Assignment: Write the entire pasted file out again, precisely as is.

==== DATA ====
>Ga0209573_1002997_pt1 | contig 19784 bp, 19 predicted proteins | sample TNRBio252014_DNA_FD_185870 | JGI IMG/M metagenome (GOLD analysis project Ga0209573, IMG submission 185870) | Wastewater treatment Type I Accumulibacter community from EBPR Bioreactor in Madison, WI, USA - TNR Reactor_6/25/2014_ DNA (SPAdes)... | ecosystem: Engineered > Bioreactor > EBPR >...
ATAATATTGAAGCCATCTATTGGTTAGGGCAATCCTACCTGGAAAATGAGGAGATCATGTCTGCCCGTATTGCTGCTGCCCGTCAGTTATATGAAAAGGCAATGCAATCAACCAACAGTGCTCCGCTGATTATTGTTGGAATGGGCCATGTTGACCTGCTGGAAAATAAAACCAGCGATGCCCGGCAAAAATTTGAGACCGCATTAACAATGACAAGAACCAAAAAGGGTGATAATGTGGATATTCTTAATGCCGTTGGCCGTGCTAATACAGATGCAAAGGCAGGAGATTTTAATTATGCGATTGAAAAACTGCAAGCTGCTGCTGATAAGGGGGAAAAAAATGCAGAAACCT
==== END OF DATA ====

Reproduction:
>Ga0209573_1002997_pt1 | contig 19784 bp, 19 predicted proteins | sample TNRBio252014_DNA_FD_185870 | JGI IMG/M metagenome (GOLD analysis project Ga0209573, IMG submission 185870) | Wastewater treatment Type I Accumulibacter community from EBPR Bioreactor in Madison, WI, USA - TNR Reactor_6/25/2014_ DNA (SPAdes)... | ecosystem: Engineered > Bioreactor > EBPR >...
ATAATATTGAAGCCATCTATTGGTTAGGGCAATCCTACCTGGAAAATGAGGAGATCATGTCTGCCCGTATTGCTGCTGCCCGTCAGTTATATGAAAAGGCAATGCAATCAACCAACAGTGCTCCGCTGATTATTGTTGGAATGGGCCATGTTGACCTGCTGGAAAATAAAACCAGCGATGCCCGGCAAAAATTTGAGACCGCATTAACAATGACAAGAACCAAAAAGGGTGATAATGTGGATATTCTTAATGCCGTTGGCCGTGCTAATACAGATGCAAAGGCAGGAGATTTTAATTATGCGATTGAAAAACTGCAAGCTGCTGCTGATAAGGGGGAAAAAAATGCAGAAACCT